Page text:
The maze of family finance

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The Independent Online
I have been interested to see the growing number of articles on family finance in the pages and supplements of our newspapers. More and more direct mail offers of complex financial products keep dropping through my letterbox and slipping out from the investment newsletters I read every month.

Many of the products are very difficult to understand. This made me wonder how many people really knew what they were buying and if they could see the branches (as opposed to the twigs) of the investment tree. Do they understand, for example:

The exact difference between the protection offered to depositors with a bank and a building society? Which is safer and why?

The main differences between investment and unit trusts? Which perform better on average and what are the main reasons?

The single most important investment criterion when considering the purchase of an investment trust share?

The tax advantages of a PEP mortgage compared with a conventional endowment mortgage? Which is better and why?

How have tracker funds performed compared with the market as a whole and the average unit trust? Are they a good buy?

How index-linked gilts work to protect investors' capital and income against inflation? Are they a good investment?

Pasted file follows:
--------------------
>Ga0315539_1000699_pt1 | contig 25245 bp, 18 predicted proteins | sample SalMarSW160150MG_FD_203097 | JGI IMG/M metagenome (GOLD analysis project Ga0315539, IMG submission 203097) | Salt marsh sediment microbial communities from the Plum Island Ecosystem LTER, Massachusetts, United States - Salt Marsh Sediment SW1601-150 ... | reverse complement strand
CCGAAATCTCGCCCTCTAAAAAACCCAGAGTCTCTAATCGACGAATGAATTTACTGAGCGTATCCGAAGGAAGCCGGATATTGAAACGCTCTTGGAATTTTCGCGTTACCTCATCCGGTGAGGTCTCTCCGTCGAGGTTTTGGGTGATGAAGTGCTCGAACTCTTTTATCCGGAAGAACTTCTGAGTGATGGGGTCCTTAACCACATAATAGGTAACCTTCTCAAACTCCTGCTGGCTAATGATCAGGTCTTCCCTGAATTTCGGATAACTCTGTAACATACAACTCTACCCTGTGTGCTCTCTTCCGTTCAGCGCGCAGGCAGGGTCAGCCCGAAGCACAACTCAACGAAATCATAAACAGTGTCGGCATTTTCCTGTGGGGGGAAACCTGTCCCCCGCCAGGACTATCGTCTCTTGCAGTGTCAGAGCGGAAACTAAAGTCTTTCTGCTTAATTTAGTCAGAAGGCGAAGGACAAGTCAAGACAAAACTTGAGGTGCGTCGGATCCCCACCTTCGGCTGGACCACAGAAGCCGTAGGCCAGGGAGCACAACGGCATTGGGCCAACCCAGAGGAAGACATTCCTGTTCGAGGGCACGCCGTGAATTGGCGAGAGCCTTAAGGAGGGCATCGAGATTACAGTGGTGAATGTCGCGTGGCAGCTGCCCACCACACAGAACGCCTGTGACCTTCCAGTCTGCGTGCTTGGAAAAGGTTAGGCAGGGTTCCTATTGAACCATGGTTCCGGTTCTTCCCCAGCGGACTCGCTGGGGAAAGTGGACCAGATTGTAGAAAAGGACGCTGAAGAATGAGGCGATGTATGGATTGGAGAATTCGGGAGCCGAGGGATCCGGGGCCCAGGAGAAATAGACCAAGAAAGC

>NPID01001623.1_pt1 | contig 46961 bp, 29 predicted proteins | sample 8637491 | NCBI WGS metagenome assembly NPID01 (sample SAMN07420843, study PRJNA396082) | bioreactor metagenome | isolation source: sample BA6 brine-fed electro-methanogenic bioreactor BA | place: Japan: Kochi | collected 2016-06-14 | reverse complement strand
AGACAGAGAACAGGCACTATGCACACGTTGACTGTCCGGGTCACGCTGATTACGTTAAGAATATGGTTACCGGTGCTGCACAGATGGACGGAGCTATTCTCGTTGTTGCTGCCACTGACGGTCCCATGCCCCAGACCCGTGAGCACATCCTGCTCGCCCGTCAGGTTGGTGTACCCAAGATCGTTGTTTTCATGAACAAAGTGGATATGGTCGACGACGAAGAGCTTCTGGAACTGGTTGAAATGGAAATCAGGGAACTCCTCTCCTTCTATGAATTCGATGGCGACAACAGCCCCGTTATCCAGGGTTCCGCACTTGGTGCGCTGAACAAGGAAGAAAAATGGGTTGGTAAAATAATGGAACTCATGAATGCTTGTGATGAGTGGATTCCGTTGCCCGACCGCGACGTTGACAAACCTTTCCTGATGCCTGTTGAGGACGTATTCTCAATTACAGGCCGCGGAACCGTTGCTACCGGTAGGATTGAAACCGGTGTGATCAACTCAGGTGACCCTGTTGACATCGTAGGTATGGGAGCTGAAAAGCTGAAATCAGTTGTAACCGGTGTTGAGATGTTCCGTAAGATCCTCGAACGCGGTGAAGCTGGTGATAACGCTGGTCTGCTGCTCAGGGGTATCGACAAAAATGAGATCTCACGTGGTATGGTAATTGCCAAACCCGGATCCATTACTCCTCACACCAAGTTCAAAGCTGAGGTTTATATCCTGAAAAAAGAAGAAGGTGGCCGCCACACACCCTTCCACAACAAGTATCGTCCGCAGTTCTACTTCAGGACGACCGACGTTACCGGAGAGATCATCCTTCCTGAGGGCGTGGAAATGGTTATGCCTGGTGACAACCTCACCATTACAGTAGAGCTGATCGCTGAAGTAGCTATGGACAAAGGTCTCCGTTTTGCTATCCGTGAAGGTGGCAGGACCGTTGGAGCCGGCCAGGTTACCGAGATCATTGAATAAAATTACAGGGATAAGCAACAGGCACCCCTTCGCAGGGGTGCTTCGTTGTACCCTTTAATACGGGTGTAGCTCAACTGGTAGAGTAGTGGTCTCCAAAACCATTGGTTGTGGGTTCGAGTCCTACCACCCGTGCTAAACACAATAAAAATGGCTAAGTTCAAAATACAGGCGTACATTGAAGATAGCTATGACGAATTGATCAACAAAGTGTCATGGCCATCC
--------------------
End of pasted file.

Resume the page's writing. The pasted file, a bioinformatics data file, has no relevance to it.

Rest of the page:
The questions to ask when appointing a new financial adviser?

How to invest in unit and/or investment trusts to minimise the risk of another market crash?

I know that many people will not know the answers to all of these questions. It occurred to me, therefore, that there must be a real need for a simple exposition on the subject of family finance. It was with these thoughts in mind that I have spent the past year writing my new book Investment Made Easy.

There are some excellent beginner's books on finance, such as The Beginner's Guide to Investment by Bernard Gray, How to read the Financial Pages by Michael Brett and the New Penguin Guide to Personal Finance by Alison Mitchell. However, each one of them approaches the subject from a different angle. I have tried to make mine an easy-to- read guide through the maze of financial products on offer - a book with a lighter touch (including 50 excellent cartoons by McLachlan) that might also appeal to younger people leaving school or university and give them insight into the vital aspects of personal finance.

With popular interests like cookery and gardening, enthusiasts do not hesitate to read several books a year. Family finance should command even more attention as it is so germane to the financial health of the reader.